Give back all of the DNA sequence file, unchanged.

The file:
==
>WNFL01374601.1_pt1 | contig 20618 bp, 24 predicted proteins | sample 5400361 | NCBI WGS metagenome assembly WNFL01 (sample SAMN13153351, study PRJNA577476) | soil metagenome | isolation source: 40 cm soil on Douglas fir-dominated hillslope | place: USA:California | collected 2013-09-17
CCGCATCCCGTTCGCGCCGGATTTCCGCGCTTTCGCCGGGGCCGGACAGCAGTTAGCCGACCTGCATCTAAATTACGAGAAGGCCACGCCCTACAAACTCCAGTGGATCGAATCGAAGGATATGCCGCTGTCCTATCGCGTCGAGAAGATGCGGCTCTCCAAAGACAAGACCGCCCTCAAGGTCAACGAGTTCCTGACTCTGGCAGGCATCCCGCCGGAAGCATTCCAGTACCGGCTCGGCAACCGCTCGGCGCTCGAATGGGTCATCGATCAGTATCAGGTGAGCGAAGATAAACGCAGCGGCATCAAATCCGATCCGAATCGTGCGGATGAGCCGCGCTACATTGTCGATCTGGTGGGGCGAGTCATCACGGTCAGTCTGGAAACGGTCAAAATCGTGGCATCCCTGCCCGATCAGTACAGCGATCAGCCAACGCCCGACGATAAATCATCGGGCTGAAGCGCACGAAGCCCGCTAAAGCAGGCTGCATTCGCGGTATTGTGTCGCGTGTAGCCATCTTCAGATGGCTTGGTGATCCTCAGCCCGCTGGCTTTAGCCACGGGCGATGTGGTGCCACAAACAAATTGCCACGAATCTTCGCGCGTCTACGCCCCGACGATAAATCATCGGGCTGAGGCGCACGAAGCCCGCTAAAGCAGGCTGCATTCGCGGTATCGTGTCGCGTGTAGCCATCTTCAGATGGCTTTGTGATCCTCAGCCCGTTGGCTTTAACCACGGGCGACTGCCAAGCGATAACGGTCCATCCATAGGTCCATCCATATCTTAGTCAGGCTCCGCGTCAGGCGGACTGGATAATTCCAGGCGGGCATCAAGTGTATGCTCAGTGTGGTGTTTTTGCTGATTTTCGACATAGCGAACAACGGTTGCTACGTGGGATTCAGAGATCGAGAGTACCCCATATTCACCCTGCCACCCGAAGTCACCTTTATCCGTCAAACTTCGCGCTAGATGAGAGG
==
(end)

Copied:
>WNFL01374601.1_pt1 | contig 20618 bp, 24 predicted proteins | sample 5400361 | NCBI WGS metagenome assembly WNFL01 (sample SAMN13153351, study PRJNA577476) | soil metagenome | isolation source: 40 cm soil on Douglas fir-dominated hillslope | place: USA:California | collected 2013-09-17
CCGCATCCCGTTCGCGCCGGATTTCCGCGCTTTCGCCGGGGCCGGACAGCAGTTAGCCGACCTGCATCTAAATTACGAGAAGGCCACGCCCTACAAACTCCAGTGGATCGAATCGAAGGATATGCCGCTGTCCTATCGCGTCGAGAAGATGCGGCTCTCCAAAGACAAGACCGCCCTCAAGGTCAACGAGTTCCTGACTCTGGCAGGCATCCCGCCGGAAGCATTCCAGTACCGGCTCGGCAACCGCTCGGCGCTCGAATGGGTCATCGATCAGTATCAGGTGAGCGAAGATAAACGCAGCGGCATCAAATCCGATCCGAATCGTGCGGATGAGCCGCGCTACATTGTCGATCTGGTGGGGCGAGTCATCACGGTCAGTCTGGAAACGGTCAAAATCGTGGCATCCCTGCCCGATCAGTACAGCGATCAGCCAACGCCCGACGATAAATCATCGGGCTGAAGCGCACGAAGCCCGCTAAAGCAGGCTGCATTCGCGGTATTGTGTCGCGTGTAGCCATCTTCAGATGGCTTGGTGATCCTCAGCCCGCTGGCTTTAGCCACGGGCGATGTGGTGCCACAAACAAATTGCCACGAATCTTCGCGCGTCTACGCCCCGACGATAAATCATCGGGCTGAGGCGCACGAAGCCCGCTAAAGCAGGCTGCATTCGCGGTATCGTGTCGCGTGTAGCCATCTTCAGATGGCTTTGTGATCCTCAGCCCGTTGGCTTTAACCACGGGCGACTGCCAAGCGATAACGGTCCATCCATAGGTCCATCCATATCTTAGTCAGGCTCCGCGTCAGGCGGACTGGATAATTCCAGGCGGGCATCAAGTGTATGCTCAGTGTGGTGTTTTTGCTGATTTTCGACATAGCGAACAACGGTTGCTACGTGGGATTCAGAGATCGAGAGTACCCCATATTCACCCTGCCACCCGAAGTCACCTTTATCCGTCAAACTTCGCGCTAGATGAGAGG